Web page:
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Mass. doctors get lesson in art to improve patient care

An innovative program in Boston shows medicine is an art as much as a science. It teaches physicians in training to use their eyes and ears to connect with patients and enhance the practice of medicine, reports CBS medical contributor Dr. Tara Narula.

At the Brigham and Women's Hospital, doctors, nurses and Harvard medical students are helping reshape medical education. By day, members of the integrated teaching unit, or ITU, focus on treating patients. But at night, they fix their sights on works of art.

At the Museum of Fine Arts in Boston, art becomes a catalyst to strengthen clinical and interpersonal skills, softening the hard science of medicine with creative expression.

"To me, this represented the struggle of being a third-year med student where I'm on a different rotation every couple of months and I feel like my story is being rewritten over and over and everything I learned, some of it I forget," one student said.

Dr. Joel Katz designed the art curriculum at Brigham and Women's, which has become a model for other hospitals.

"When you survey patients, very few of them complain about the knowledge base of their doctor or the fact that their doctor doesn't know anatomy," Katz said. "What they complain about is that their doctor is inefficient or ineffective in communicating. That's what patients feel and that's what we're trying to address with these programs."

Katz chose the art museum because it "allows everybody to focus on an external object in a way that I would say takes the personal aspects out and lets them solve problems together."

Activities are carefully designed to enhance team-building, and to break down the hospital hierarchy, junior staff members are paired with more senior colleagues. Observing and describing art is used to promote problem solving, communication, thinking outside the box and appreciating other perspectives.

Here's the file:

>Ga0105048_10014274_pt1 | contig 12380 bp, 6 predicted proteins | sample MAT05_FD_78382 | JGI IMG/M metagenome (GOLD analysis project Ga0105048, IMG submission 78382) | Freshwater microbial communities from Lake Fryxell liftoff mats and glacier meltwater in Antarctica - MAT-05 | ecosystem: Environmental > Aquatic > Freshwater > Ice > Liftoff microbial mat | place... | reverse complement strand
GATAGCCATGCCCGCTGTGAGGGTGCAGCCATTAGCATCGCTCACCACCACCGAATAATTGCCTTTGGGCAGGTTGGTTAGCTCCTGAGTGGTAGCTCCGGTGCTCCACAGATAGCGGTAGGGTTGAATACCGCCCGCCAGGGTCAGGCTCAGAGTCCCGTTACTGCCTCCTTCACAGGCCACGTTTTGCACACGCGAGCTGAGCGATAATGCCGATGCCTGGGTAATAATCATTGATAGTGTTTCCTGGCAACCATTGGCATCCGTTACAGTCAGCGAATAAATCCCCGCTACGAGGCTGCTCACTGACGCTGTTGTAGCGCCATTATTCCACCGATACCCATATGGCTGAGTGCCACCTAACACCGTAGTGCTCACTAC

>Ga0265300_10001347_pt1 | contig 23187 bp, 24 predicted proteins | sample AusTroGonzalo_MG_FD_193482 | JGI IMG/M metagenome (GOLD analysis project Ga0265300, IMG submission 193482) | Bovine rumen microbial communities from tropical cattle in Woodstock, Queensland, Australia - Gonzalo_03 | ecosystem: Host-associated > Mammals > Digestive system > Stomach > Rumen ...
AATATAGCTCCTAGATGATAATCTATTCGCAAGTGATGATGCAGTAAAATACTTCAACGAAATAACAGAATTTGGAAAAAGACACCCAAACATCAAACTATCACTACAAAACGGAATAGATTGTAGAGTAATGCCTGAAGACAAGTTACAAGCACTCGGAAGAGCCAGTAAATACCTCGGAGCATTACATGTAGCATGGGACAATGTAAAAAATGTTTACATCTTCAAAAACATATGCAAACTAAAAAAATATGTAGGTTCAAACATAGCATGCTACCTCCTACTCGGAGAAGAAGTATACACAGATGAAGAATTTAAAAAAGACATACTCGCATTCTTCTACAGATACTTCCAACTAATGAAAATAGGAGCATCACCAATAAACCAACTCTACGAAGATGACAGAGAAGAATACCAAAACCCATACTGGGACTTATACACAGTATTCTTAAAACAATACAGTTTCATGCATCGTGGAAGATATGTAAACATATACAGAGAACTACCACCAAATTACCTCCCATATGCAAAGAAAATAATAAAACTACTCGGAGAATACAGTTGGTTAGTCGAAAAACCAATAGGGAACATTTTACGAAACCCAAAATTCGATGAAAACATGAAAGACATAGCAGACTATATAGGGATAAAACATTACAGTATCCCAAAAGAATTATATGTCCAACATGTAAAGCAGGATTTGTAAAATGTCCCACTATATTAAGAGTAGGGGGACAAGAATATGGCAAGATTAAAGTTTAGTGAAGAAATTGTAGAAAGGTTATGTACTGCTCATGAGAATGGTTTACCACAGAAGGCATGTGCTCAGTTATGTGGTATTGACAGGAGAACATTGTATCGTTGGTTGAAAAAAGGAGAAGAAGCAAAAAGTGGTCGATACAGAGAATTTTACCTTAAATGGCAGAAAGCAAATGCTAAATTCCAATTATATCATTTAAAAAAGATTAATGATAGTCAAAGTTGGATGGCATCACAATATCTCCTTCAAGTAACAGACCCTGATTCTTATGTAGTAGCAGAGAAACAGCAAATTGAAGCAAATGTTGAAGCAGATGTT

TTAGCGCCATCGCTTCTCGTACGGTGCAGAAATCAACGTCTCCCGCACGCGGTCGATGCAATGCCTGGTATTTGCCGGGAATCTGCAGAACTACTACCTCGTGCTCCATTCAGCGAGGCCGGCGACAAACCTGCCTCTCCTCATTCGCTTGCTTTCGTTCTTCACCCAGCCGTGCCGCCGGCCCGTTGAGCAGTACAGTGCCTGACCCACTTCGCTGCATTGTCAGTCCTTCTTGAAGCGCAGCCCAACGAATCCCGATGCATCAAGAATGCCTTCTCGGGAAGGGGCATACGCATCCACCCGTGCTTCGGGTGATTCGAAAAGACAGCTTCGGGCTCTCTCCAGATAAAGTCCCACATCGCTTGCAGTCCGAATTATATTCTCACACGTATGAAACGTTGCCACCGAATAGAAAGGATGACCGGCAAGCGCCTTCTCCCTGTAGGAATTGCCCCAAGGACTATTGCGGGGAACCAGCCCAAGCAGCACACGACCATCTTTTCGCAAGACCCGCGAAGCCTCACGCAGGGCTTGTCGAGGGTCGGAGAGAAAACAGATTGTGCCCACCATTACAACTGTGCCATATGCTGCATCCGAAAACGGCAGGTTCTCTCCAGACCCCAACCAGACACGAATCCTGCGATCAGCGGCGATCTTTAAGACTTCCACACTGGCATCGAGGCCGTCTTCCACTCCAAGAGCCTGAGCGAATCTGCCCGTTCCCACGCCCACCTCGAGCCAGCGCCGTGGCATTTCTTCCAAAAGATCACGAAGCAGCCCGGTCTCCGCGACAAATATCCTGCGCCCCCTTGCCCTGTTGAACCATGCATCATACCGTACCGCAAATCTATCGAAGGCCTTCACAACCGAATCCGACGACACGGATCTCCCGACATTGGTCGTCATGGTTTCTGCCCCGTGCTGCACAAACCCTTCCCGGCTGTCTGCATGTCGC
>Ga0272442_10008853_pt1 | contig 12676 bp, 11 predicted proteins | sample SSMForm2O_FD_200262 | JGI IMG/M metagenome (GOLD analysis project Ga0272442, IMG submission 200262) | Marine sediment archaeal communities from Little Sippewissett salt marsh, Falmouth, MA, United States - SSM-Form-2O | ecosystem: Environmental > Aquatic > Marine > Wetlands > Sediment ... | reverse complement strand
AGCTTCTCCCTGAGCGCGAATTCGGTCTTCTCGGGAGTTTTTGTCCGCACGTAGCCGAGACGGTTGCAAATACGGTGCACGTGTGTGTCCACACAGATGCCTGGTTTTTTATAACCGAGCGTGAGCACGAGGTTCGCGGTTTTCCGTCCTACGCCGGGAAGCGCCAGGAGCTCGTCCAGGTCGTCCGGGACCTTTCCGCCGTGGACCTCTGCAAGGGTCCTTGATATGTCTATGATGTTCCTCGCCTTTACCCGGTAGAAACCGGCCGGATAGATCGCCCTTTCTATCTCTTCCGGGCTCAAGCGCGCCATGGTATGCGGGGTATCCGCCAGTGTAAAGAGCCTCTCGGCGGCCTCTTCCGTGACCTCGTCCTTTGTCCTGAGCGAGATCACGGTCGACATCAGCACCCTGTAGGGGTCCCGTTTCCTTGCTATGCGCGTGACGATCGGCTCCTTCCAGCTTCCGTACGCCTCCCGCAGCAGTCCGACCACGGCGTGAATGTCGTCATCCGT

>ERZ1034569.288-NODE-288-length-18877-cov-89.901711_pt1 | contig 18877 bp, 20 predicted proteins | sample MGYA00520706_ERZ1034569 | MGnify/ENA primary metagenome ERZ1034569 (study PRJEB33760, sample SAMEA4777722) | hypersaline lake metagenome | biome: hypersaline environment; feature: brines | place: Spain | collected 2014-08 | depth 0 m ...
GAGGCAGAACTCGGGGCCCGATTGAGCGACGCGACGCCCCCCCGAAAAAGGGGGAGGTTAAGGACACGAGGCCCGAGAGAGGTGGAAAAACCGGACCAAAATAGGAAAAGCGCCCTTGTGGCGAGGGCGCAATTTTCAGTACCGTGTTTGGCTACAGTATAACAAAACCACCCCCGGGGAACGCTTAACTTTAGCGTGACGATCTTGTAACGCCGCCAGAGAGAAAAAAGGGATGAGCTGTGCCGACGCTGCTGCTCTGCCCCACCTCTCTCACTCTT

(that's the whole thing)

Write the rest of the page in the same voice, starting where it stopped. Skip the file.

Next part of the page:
The museum experience is incorporated into medical practice on hospital rounds, with the goal of improving patient care. Instead of deciding the care plan in the hallway, rounds are conducted collaboratively at the bedside, with the patient included.

In the museum our goal was to interpret a piece of artwork together, here our goal is to interpret a patient case together. And it's really about figuring out the answer to the patient, for the patient," said Thomas Gilliland, an intern at the hospital.

Getting everyone on the same page with a consistent message avoids the fragmented care many patients experience in the hospital.

"Whether you're the nurse, nursing assistant, physician, physical therapist, care coordinator, we're all there equally to serve the patient regardless of your role," said Casey Burnett, a registered nurse. "I think the museum experience helps bring us all together for them to realize that we're all in the same team and I think it really translates into patient care."

Patients also benefit from the experience of having doctors at the bedside.

"The fact that they get together and they talk to me about what's going on they don't just treat me like "Oh, he doesn't know," one patient said.

With this program, Dr. Joel Katz hopes to find some of the human interaction that has been lost in medicine.

In fact, as recently as 50 years ago, humanities were at the core of medical practice. While research into this program's effects is still ongoing, there is strong anecdotal evidence that both patients and practitioners benefit.

Several doctors "CBS This Morning" interviewed said that interacting with art helps them process the stress of their jobs.